Guess Pulls Telfar Bag Knock-Offs After Social Media Backlash
The fashion retailer quickly pulls a new bag that bears a striking resemblance to the coveted shopping tote, proving that what Telfar truly sells—a sense of community among groups long marginalized by the fashion industry—can’t be copied.
The ethos of Telfar has long been rooted in community: “It’s not for you—it’s for everyone.” Founded by New York City designer Telfar Clemens, the label has become an ascendant force in fashion by fostering a culture that uplifts communities of color that have long been overlooked and marginalized by the industry. As a result, its gender-neutral, vegan leather bags are so in-demand that it’s tough to walk through the city or check your Instagram feed without seeing one. And due to the brand’s hyper-loyal following (recently coined the “Telfar Tribe”), the bags also sell out almost immediately when they drop.
So when it first circulated that the mass retailer Guess was hawking a copycat Telfar tote, social media backlash quickly ensued. Guess’s knock-off duplicated nearly every design element of the original: the embossed initial logo in a circle, a double handle, and availability in three sizes. Detractors also noted how the brand was shamelessly copying the work of a critically acclaimed, independent Black designer during a time when the industry’s history of racism was finally coming to light. “The most annoying and yet interesting part of this is the fact that a company like Guess has the capital and resources to produce this bag in great quantities when the original designer could not,” the Black Fashion Fair founder Antoine Gregory wrote on Twitter. “And it really just speaks to the lack of access granted to Black designers. The lack of capital. The lack of resources the industry provides them.”
Not one day later, Guess withdrew the product from sale after debuting it at various third-party retailers such as Macy’s and Hudson’s Bay. “Signal Brands, the handbag licensee of Guess, Inc., has voluntarily halted the sale of its G-Logo totes,” the brand said in a statement. “Some on social media have compared the totes to Telfar Global’s shopping bags. Signal Brand does not wish to create any impediments to Telfar Global’s success and, as such, has independently decided to stop selling the G-Logo Totes.”
Clemens and his business partner, Babak Radboy, first became aware of the knockoff in February but chose to keep quiet and avoid legal action. In their eyes, Guess had missed the whole point of the bag, which isn’t about an object or a status symbol. Instead, it’s about “the culture of the bag, the story around the bag, and the phenomenon of the bag,” Radboy told the New York Times. What it symbolizes to buyerssimply can’t be copied. Radboy noted that a lengthy legal battle, however, could financially strain their independent-run business, which has been in operation since 2005.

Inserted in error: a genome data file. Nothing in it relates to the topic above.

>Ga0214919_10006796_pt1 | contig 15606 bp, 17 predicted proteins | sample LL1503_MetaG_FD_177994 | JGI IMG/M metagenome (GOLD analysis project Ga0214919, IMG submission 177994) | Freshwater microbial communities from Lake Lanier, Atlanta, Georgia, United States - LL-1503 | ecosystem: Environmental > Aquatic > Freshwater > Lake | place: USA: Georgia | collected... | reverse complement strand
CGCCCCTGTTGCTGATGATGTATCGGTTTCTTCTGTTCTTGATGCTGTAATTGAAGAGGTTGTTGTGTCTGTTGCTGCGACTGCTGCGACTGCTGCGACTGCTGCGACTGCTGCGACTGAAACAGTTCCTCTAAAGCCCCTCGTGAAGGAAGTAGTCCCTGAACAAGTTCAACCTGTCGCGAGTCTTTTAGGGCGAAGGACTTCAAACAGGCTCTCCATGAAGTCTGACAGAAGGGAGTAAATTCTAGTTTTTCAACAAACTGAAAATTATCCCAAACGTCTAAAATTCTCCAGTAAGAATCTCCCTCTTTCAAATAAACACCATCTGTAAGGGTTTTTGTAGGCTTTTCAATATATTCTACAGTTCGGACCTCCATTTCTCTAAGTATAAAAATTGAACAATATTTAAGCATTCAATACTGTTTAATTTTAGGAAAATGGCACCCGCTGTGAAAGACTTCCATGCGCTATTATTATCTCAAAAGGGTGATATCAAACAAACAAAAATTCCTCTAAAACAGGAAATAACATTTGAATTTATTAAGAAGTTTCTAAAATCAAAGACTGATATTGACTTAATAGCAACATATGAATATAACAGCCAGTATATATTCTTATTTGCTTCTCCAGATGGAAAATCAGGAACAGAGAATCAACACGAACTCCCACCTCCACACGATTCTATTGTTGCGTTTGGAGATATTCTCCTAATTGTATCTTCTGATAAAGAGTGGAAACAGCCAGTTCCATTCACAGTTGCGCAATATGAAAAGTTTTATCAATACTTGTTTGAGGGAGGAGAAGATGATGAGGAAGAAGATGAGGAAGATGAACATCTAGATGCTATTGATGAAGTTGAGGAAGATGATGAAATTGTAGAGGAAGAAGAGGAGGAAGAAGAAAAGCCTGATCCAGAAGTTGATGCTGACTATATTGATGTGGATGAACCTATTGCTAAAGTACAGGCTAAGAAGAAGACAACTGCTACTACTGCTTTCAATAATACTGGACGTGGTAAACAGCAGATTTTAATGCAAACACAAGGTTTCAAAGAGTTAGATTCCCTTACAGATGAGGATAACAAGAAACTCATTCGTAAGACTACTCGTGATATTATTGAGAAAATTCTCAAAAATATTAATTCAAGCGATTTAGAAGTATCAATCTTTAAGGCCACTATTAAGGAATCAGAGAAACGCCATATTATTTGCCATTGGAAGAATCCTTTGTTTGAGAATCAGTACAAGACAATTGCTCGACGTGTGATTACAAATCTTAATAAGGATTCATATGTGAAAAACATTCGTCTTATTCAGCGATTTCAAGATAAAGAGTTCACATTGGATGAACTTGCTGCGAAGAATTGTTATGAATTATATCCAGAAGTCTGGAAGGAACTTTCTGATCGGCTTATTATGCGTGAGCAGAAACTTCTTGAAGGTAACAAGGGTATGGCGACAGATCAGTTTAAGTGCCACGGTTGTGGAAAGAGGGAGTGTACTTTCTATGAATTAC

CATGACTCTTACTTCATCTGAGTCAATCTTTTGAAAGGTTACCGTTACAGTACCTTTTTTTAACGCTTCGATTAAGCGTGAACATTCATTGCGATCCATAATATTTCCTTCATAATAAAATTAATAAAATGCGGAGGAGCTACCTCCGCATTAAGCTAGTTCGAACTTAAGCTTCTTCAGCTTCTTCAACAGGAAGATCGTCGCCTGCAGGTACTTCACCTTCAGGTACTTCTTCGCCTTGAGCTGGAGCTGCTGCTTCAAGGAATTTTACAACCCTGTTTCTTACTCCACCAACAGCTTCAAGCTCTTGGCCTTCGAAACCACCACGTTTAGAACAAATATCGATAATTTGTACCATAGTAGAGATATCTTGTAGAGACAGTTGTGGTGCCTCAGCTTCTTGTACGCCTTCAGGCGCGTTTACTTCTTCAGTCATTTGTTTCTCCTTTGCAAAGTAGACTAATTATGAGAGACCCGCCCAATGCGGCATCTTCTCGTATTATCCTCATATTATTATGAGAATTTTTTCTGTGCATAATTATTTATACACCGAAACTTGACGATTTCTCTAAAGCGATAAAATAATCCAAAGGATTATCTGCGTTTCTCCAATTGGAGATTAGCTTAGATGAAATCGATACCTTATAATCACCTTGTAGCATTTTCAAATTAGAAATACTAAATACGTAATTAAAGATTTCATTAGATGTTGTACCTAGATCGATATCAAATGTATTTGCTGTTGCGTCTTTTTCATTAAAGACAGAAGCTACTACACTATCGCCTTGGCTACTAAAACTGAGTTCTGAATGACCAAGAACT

Speaking of finances, the industry watchdog Diet Prada was quick to point out the price differential between Telfar’s tote and the Guess copycat. “People will say it’s no surprise, that mass brands have been imitating designer goods for decades, but this feels different,” they wrote on Instagram. “There’s a much slimmer price difference between Guess and a Telfar bag, especially compared to the four-figure price point an average Prada or [Louis Vuitton] bag might bear. The appeal of a Telfar bag is not as a status symbol, so for a mass brand to capture that spirit while trying to make a quick buck is impossible.” It goes to show that today’s independent labels do so much more than sell clothes, they capture the zeitgeist— knocking off their work misses the point entirely.
With the brouhaha drawn to a close, Telfar has revived its celebrated Bag Security Program. The initiative allows everyone to secure their own Telfar bag in any size, color, or quantity, reiterating the brand’s message of accessibility. The program runs for only 36 hours on March 30–31, with delivery guaranteed between July 15 and September 15.